Mosquitoes are tiny but they pack a wallop, as the recent outbreaks of West Nile virus have proven. The virus has captured considerable attention from the news media and the public, and one senator has even suggested that the sudden increase in deaths and illnesses across the country since the summer might even be part of a bioterrorism attack.
Predictably, the Internet is brimming with sites related to the virus. Most of them are maintained by state and federal health authorities and much of the information is repetitive, but here are a few worth visiting if you and your patients need information.
Centers for Disease Control and Prevention (CDC)
The CDC site at www.cdc.gov/ncidod/dvbid/westnile/index.htm offers tips you can pass on to patients on how to avoid being infected. It also gives general information on who is at risk, symptoms to look for, the safe use of repellent, and reporting dead birds -- a sign of the virus -- to health authorities. For health care professionals, the site has statistics and surveillance information, clinical and laboratory guidance, and sources for education and training. Guidelines for surveillance, prevention, and control are available in a PDF format. Finally, there are links to various federal agencies, such as the U.S. Food and Drug Administration, National Institutes of Health, Agriculture Department, and the Environmental Protection Agency (EPA).
Texas Department of State Health Services (TDSHS)
For more Texas-specific information, log on to the TDSHS site at http://www.dshs.state.tx.us/idcu/disease/arboviral/westNile/. There you will find daily updated numbers on West Nile virus cases in Texas this year; fact sheets (in a PDF format) for physicians, schools, and veterinarians; a list of frequently asked questions; the health department's response plan and instructions for identifying and reporting dead birds; West Nile Virus and arboviral encephalitis specimen requirements; a list of where the virus has been found in the state; and maps detailing the geographical distribution of West Nile virus in Texas and the United States. Also available are EPA fact sheets on mosquito control and N,N-diethyl-meta-toluamide (DEET), the active ingredient in many insect repellent products, and telephone numbers of health department contacts throughout the state.
National Library of Medicine
The library's MEDLINEplus site at www.nlm.nih.gov/medlineplus/westnilevirus.html has the latest National Institute of Allergy and Infectious Diseases research on the virus, information on diagnosis and symptoms, and advice on outdoor activities during mosquito season.
Fort Dodge Animal Health
This is Texas after all, so you or your patients may own horses and want to protect them. Fort Dodge Animal Health, a division of Wyeth, has manufactured prescription and over-the-counter animal health care products since 1912. It maintains a Web site at http://www.vetdepot.com/store/Search.aspx?SearchTerms=Equine%20West%20Nile. Besides the usual basic data on West Nile virus and where it has cropped up, the site has information on the vaccine the company produces and links to West Nile virus information sources at Penn State and Cornell universities. And there are some nice photos of horses, too.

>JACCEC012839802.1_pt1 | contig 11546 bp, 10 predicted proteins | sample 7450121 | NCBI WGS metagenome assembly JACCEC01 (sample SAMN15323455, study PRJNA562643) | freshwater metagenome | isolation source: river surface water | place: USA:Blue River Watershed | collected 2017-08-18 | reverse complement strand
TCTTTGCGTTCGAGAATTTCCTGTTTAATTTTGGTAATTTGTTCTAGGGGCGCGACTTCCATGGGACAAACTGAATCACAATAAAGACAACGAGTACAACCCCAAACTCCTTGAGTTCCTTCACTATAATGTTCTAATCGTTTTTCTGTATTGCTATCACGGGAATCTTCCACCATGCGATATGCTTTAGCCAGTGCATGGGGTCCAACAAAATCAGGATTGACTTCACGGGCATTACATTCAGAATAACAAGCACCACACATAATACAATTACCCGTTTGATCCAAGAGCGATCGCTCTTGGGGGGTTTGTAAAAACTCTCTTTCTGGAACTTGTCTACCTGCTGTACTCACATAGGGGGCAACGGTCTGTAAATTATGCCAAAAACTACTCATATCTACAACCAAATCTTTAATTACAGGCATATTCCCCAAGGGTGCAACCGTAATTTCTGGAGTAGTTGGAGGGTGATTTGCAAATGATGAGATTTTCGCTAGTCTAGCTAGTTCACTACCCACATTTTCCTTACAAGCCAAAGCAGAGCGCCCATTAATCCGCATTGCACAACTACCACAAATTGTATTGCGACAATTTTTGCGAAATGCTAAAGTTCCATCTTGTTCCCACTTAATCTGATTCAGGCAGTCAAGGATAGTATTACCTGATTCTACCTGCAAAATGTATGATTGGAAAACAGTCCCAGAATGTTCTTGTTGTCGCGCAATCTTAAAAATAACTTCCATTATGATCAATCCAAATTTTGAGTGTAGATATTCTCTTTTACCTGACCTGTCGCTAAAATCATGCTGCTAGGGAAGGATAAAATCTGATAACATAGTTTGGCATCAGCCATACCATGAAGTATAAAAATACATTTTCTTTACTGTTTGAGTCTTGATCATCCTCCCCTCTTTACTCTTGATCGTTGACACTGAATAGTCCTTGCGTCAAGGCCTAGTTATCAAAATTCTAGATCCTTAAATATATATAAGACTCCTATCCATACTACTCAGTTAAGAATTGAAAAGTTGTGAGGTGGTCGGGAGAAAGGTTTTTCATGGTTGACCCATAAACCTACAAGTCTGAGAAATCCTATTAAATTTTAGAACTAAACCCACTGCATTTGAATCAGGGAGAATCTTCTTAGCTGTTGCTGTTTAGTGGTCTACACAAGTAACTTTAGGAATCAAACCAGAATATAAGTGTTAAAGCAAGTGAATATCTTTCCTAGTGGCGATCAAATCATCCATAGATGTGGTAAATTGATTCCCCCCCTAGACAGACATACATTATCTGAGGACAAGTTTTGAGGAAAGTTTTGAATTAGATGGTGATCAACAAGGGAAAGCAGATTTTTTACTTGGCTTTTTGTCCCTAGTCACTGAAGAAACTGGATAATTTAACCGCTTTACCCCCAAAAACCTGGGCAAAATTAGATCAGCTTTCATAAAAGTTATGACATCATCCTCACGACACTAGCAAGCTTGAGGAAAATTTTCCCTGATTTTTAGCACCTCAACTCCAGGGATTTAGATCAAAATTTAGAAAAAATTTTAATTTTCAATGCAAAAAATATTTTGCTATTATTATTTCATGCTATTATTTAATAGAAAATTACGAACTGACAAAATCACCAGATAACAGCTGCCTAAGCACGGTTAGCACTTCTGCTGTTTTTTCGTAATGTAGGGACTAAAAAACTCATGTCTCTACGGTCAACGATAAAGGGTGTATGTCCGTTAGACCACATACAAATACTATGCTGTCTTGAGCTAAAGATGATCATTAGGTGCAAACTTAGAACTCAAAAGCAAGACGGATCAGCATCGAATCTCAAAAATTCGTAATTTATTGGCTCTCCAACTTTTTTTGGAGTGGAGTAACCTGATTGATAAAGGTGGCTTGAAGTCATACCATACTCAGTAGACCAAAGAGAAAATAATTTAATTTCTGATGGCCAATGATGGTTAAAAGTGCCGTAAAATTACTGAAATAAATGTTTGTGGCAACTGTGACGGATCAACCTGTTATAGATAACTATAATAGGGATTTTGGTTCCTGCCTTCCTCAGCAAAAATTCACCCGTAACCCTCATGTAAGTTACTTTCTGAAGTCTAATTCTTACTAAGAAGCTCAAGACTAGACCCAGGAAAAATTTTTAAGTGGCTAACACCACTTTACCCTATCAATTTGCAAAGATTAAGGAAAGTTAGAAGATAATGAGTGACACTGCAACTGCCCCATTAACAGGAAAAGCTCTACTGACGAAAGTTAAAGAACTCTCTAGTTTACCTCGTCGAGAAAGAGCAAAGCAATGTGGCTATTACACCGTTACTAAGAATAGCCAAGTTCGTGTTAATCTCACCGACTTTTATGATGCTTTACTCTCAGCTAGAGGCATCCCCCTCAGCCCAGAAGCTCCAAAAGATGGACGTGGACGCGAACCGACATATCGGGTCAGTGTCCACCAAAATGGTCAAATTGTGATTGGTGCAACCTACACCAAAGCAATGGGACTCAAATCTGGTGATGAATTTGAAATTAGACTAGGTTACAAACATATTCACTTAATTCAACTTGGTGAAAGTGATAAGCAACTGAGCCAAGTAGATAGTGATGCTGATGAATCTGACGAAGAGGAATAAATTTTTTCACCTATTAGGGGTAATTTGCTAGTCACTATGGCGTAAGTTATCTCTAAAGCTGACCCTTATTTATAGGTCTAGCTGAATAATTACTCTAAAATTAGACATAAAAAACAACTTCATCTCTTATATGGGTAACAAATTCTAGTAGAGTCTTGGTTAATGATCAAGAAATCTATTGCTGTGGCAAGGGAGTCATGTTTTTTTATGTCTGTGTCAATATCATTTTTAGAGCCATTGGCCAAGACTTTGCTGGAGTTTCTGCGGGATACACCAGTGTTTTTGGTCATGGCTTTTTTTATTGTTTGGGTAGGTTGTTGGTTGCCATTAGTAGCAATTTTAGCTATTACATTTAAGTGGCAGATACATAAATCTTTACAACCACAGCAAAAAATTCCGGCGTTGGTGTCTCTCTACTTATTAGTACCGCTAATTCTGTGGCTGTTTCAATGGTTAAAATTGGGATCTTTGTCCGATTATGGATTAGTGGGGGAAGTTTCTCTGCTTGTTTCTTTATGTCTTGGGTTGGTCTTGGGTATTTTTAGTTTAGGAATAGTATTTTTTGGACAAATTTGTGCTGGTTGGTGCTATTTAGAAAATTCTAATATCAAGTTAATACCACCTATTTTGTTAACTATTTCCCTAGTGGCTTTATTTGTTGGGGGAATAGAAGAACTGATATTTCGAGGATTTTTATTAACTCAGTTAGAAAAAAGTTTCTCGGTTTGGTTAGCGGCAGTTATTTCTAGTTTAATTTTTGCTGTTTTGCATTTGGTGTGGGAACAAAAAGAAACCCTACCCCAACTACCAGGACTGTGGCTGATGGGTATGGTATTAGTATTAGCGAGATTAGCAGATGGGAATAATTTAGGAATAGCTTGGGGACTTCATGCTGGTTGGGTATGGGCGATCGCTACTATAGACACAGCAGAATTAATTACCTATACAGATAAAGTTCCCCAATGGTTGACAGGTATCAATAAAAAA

On the TMA Web Site
Two major sources of aggravation for physicians are liability and the Health Insurance Portability and Accountability Act (HIPAA). TMA's Web site has plenty of information on both. Click on Health Care Lawsuit Reform Resources and you'll find, among other things, a detailed examination of the crisis and TMA's proposals for fixing the system that will be presented to the next session of the legislature. As for HIPAA, includes advice and resources; a monthly column in which TMA's Office of General Counsel discusses practical steps on how to begin complying with HIPAA regulations; an action plan that details policies, procedures, and tasks that must be implemented to be HIPAA compliant; and links to relevant government agencies and their HIPAA resources. There also is a home study course, "HIPAA: Taking the Bull by the Horns," which focuses on what practices must do to meet the April 14, 2003, compliance date for HIPAA's privacy rule. You can earn three hours of continuing medical education credit, and Texas Medical Liability Trust policyholders are eligible to receive a discount on their professional liability insurance by completing the course.
MedBytes is a quick look at new, or newly discovered, Web sites of interest to Texas physicians. The column also highlights features of the TMA Web site at www.texmed.org. Publication of information about Web sites in this column is not to be considered an endorsement or approval by the Texas Medical Association of the sites or sponsors, or of any products or services involved.
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